Tel Aviv Diary October 21-5, 2007- - Karen Alkalay-Gut

Tel Aviv Diary - October 21-5, 2007

October 21, 2007

Whoops. I erased again. Erased my calendar. Erased my entry for today. Almost erased the research paper I'm writing. But of course the day started with the fact that Iran can send us 11,000 rockets per minute and erase all of us. So it's no wonder.

Back to the calendar - If I had an appointment with you today, I'm sorry. If I have an appointment something this week - let me know!!! I've never been good at this memory thing - moved from ADD directly to the appearance of Alzheimers - so if you can find it in your heart, forgive me.

Strike. We're on strike. I thought it was because our salaries have eroded 30% in the past 6 years, but it turns out that in the past 15 years our salaries have eroded 50%.

October 22,2007

The university faculty is a strange body. The faculty would rather work than strike, and it is only the fact that they realize they (we realize we) have no choice and the universities themselves are in danger if the government doesn't change policies. But here we are on strike and we keep asking each other questions like - can we still correct papers? can we still direct theses? can we help our tutors teach? and we continue with our research with the same vengeance as always - we just don't want to let go. So the university faculty will be in that weird position of being 'on strike' and working almost as usual. You won't see me at the beach.

The problem, as has been pointed out here and there, is the loss of respect for education except as a direct tool for increasing wealth. Even as a direct tool for increasing wealth the universities are important, because there is proof that education increases gnp. But as long as people believe that education is elitist and therefore irrelevant, they don't even listen to the facts.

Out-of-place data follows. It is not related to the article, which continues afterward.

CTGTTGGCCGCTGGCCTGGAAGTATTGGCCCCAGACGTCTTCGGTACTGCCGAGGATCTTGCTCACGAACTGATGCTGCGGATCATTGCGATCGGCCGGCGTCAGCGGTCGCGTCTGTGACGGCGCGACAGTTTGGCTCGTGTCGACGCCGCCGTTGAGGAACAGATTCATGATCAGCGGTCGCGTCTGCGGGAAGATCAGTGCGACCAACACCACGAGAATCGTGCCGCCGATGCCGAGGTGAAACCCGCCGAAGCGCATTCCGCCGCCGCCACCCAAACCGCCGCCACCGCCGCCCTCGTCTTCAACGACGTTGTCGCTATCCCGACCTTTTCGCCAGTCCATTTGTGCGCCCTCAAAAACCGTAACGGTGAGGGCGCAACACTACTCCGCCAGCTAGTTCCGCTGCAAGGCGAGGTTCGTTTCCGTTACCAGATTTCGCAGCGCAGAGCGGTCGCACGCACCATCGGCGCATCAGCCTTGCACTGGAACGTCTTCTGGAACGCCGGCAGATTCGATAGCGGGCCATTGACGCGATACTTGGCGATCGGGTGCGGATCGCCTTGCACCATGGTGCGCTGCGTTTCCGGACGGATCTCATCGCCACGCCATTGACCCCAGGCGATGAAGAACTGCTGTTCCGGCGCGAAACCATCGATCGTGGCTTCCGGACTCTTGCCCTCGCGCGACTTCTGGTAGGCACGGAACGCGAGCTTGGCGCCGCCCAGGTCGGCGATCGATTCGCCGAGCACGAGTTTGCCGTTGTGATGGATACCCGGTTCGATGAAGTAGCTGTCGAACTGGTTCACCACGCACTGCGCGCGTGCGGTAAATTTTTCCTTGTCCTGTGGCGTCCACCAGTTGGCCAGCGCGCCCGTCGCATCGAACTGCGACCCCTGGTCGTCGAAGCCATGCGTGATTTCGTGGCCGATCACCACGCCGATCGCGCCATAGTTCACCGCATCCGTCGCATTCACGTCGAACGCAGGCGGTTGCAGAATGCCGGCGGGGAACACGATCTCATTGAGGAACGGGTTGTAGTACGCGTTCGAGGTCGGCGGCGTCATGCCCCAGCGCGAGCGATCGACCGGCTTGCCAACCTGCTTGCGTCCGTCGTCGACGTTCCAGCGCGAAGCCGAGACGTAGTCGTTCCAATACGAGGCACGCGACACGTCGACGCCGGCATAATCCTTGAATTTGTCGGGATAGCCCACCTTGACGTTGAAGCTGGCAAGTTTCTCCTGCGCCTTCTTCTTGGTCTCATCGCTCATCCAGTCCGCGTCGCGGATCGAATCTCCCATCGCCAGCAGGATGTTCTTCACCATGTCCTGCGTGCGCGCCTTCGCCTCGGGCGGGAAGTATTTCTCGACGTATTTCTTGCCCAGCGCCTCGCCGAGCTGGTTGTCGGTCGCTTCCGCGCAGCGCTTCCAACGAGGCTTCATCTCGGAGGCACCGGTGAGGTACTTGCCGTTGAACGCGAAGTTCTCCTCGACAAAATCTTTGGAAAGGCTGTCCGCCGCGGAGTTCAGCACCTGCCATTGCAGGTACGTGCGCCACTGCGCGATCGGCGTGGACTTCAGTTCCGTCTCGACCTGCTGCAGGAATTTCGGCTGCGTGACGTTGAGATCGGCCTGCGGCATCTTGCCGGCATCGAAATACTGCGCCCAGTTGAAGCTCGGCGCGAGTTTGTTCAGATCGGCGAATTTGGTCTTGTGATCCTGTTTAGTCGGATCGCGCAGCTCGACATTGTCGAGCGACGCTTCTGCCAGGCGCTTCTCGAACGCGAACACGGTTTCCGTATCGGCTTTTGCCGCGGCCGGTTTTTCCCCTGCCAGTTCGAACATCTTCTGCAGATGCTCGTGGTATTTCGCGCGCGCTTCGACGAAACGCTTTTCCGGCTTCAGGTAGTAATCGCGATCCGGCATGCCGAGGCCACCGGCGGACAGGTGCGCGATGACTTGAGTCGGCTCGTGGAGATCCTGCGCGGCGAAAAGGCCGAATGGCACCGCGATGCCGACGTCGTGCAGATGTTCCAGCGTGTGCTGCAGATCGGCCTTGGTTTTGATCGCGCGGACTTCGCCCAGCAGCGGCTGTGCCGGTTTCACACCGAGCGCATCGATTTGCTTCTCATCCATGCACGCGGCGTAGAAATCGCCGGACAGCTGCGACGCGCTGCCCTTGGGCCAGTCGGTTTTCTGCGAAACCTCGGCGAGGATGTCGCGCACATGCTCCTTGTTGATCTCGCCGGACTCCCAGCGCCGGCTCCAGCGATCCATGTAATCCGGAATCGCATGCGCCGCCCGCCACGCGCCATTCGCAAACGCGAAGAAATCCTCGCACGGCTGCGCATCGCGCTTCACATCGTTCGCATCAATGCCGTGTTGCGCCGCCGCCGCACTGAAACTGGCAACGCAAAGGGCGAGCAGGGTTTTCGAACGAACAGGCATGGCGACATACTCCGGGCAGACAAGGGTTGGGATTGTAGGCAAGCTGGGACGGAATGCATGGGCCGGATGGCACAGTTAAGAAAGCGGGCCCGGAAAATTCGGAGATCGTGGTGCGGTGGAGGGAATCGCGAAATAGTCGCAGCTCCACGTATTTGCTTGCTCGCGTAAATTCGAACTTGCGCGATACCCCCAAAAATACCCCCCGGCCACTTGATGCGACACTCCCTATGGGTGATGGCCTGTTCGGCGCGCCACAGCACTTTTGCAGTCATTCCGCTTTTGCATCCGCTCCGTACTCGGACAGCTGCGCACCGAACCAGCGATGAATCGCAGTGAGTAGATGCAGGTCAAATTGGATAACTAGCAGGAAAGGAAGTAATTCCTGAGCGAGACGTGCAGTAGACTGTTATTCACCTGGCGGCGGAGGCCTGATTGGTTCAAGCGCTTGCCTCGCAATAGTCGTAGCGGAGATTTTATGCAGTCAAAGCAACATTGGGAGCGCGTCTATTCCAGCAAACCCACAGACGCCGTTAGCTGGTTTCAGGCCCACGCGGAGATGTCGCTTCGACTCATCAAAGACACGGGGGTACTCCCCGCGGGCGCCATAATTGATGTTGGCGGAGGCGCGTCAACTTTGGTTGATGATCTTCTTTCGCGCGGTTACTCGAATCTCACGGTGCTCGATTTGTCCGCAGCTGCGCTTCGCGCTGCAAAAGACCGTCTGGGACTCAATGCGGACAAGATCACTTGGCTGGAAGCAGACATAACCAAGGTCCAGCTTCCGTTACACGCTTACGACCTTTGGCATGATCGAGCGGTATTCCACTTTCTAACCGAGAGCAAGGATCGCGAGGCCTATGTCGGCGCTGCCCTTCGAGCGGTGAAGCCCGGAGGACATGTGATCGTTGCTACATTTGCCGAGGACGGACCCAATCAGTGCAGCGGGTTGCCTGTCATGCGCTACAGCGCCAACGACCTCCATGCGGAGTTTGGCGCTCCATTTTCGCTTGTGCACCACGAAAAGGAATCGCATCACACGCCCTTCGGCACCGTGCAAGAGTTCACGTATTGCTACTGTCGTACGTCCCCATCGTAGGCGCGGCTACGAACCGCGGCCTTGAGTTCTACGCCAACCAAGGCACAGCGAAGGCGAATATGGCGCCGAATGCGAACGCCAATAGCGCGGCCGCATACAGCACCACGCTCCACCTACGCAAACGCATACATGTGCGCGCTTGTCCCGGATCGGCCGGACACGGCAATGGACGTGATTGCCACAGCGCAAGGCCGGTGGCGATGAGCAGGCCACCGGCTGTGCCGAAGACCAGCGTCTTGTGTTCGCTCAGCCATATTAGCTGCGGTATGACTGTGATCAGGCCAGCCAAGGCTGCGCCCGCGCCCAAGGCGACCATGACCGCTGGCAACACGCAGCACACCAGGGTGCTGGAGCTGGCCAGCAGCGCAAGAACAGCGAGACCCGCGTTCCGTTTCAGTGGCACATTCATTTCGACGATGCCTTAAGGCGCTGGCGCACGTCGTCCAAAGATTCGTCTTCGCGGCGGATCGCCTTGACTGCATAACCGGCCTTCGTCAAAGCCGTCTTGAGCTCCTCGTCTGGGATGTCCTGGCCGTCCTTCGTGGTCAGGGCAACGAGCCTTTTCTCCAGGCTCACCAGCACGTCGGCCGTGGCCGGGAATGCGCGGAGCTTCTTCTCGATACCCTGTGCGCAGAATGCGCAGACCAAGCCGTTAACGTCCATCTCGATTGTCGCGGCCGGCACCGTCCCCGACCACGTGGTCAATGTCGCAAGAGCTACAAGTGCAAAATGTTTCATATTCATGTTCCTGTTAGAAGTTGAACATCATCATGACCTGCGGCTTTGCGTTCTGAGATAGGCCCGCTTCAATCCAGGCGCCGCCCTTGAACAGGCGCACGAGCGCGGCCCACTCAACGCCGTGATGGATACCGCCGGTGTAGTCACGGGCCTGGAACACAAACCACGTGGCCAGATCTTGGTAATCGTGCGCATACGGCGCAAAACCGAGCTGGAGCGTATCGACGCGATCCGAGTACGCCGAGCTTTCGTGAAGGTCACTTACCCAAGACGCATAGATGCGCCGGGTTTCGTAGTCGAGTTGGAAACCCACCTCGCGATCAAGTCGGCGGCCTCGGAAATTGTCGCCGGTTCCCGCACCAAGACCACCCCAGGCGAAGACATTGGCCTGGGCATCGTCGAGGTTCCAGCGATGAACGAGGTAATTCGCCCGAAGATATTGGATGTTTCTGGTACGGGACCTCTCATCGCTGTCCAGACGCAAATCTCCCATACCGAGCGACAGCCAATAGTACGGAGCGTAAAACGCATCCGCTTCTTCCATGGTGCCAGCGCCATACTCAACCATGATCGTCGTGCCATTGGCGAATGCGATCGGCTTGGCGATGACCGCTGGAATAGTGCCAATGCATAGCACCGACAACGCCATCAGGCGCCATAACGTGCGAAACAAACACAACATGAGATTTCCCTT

Still, I would really like this situation resolved.

October 23, 2007

Today begins the memorial for Yizchak Rabin.

All I can think about is how much was murdered on that day - how all those children who sat vigil that week in the square 12 years ago lost all they believed in that night.

Nothing else is as important as that.

I'm not going to Panic tonight because my cold got worse. Let me know how it was.

October 24, 2007

Our remembrances of Rabin do not lessen with the years. Today I felt it filled up the country - the sadness of a lost hope - the weight of the responsibility to take up the fallen torch - the need for a leader.

Of course the voices calling for the release of the murderer intensified this sense of loss. The sense that the destruction of the Prime Minister and the hope he represented was not caused by a single individual, but a way of thinking that remains alive and prospering in this country. As Tsipi Livni said last week, and I have long ago written in my poetry - this struggle is not between the Palestinians and the Israelis, but the moderates and the extremists.

The University senior faculty in Israel is on strike - and the Ministry of Education or the government or whoever we negotiate with is already coming out with disinformation about how much we make and how rich we are. The problem is someone may actually believe this! According to the papers today I make well over $6000 a month. The truth is I take home less than $2000. I don't get a car, or a phone or even a computer from the university. I get to buy a computer every four years, with my little extra fund, but the computer belongs to the university. And because my computer (Lenovo) was so stupid I bought a new one ($2500) Saturday night with my own money. Of course if I had been smarter I would have bought it while I was in the US where it would have cost $1500. As far as my work load is concerned I can't even begin to kvetch. I'm too tired.

October 25, 2007

Why am I tired? The number of faculty in my department has been cut in half in the past few years, but we have more students than ever before. The students are just as good as ever, but less prepared. We can't teach them proper composition because we don't have enough staff. We're incredibly fortunate that they learn quickly, and have long adjusted to faulty education systems. But we would like to change the entire system.

Take for example the library. I have written about the sad musty condition of our library and the lack of recent books, journals, and electronic material. I have written about the paucity of materials, electronic classes, and rooms. I have written about the lack of meeting places on campus (for students and/or faculty), the absence of an alumni association, the need for student aid, and so far and so on. None of this is new. But it is worse.

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